As I wrote just now I laid down my pen to consider whether I had any regrets in leaving the world. I found there was one; your sorrow when you read this, but beyond that, nothing. There is no reason why I should care to live, and there are a great many why I wish to die, the principal one being oblivion of my disgrace and crime. Whether the religion we were taught is true or not, I shall probably peacefully sleep a long time before I am judged, and I am almost willing to submit to a future of torture for a period of forgetfulness, for my trouble comes to me in my sleep of late, and I have no rest. My head is such a trouble to me now that I have feared that it will not die with my body, but after that I am buried it will still ache and toss about.

If I have a hope of the future at all-I don't know that I have-it is that when the Creator is collecting the dead for the judgment, He will shed a tear on my grave, and, knowing my unhappy life, permit me to sleep on. If this cannot be, my fate cannot be much worse elsewhere than it is here, and for the chance of oblivion I am willing to take the risk. In any event, my judge will be a just one, and I am willing to appear before Him.

I once told you that I hoped none of my friends would be permitted to look upon my dead face, therefore I request that you do not look at me when you visit the jail to arrange for my burial. I prefer that you remember my face as you saw it last night, when you went away, for you said it looked natural again. I am sure that when last you looked into my face I was smiling, and I want your recollection to be that of me. If you should see me dead, the horror would so fasten on your mind that you would always think of my eyes as set and staring, and of my face as pale and ghastly. Therefore I ask that you do not look at me, or permit any one else who has ever been my friend to do so.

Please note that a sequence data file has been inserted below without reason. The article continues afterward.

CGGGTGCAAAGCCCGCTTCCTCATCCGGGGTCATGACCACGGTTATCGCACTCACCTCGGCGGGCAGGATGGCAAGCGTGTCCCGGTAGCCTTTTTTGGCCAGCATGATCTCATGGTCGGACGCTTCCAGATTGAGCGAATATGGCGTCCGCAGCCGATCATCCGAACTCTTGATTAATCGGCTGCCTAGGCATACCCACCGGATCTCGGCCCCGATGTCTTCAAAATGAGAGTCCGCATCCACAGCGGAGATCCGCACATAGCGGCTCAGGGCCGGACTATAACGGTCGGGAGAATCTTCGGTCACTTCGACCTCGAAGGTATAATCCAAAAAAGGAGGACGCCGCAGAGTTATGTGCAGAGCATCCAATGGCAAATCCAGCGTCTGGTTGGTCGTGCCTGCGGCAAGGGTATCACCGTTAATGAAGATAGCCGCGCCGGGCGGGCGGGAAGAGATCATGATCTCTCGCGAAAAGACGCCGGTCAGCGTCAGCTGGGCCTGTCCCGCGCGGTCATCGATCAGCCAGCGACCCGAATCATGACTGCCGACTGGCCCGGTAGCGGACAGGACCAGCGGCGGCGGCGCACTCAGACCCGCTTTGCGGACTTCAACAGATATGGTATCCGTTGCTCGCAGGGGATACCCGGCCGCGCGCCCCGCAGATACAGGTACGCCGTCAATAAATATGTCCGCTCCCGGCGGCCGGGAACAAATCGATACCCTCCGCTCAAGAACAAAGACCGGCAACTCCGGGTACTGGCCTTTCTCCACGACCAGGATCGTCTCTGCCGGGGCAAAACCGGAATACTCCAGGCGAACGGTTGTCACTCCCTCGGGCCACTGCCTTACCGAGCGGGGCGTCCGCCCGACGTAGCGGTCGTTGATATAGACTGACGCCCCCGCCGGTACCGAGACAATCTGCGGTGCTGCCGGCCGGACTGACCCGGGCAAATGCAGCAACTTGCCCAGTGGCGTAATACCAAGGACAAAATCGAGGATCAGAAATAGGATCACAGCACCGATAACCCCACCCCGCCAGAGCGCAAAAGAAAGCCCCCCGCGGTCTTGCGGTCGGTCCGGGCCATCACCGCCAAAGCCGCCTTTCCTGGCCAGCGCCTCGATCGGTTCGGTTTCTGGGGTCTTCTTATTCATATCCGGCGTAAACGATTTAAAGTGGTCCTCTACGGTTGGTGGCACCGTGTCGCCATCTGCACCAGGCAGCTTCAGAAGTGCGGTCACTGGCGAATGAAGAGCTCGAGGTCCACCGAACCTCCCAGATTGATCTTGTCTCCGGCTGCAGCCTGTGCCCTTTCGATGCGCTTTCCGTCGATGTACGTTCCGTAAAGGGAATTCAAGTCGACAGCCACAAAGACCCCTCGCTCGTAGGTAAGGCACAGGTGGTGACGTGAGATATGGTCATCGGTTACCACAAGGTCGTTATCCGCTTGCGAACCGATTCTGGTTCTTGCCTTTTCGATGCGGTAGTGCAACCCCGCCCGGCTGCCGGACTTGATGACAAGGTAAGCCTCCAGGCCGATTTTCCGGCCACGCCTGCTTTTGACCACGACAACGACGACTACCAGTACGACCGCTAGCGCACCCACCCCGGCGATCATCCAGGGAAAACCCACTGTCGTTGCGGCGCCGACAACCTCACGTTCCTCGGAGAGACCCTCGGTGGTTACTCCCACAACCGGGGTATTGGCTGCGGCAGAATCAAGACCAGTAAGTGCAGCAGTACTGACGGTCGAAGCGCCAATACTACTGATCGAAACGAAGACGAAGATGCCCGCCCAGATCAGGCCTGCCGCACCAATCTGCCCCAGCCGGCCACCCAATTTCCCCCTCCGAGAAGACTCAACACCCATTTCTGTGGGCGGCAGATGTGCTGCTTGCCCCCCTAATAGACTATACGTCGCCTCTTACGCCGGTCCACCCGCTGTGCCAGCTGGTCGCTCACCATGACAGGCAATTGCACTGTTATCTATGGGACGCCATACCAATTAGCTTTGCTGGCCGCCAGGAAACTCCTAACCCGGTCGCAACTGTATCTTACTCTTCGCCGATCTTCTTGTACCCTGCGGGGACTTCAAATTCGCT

You will find me ready for burial, as I shall dress for that purpose before taking the draught which will end my life. When I feel death approaching, I intend to fix in a position I have seen dead bodies lie in, so that I shall have to be disturbed as little as possible. It may please you to know that I died without pain; that I went to sleep, and never wakened. Among the books I had access to at Barker's was one on chemistry, and on pretence of illness I procured a drug which first put me into a pleasant sleep, and then killed me.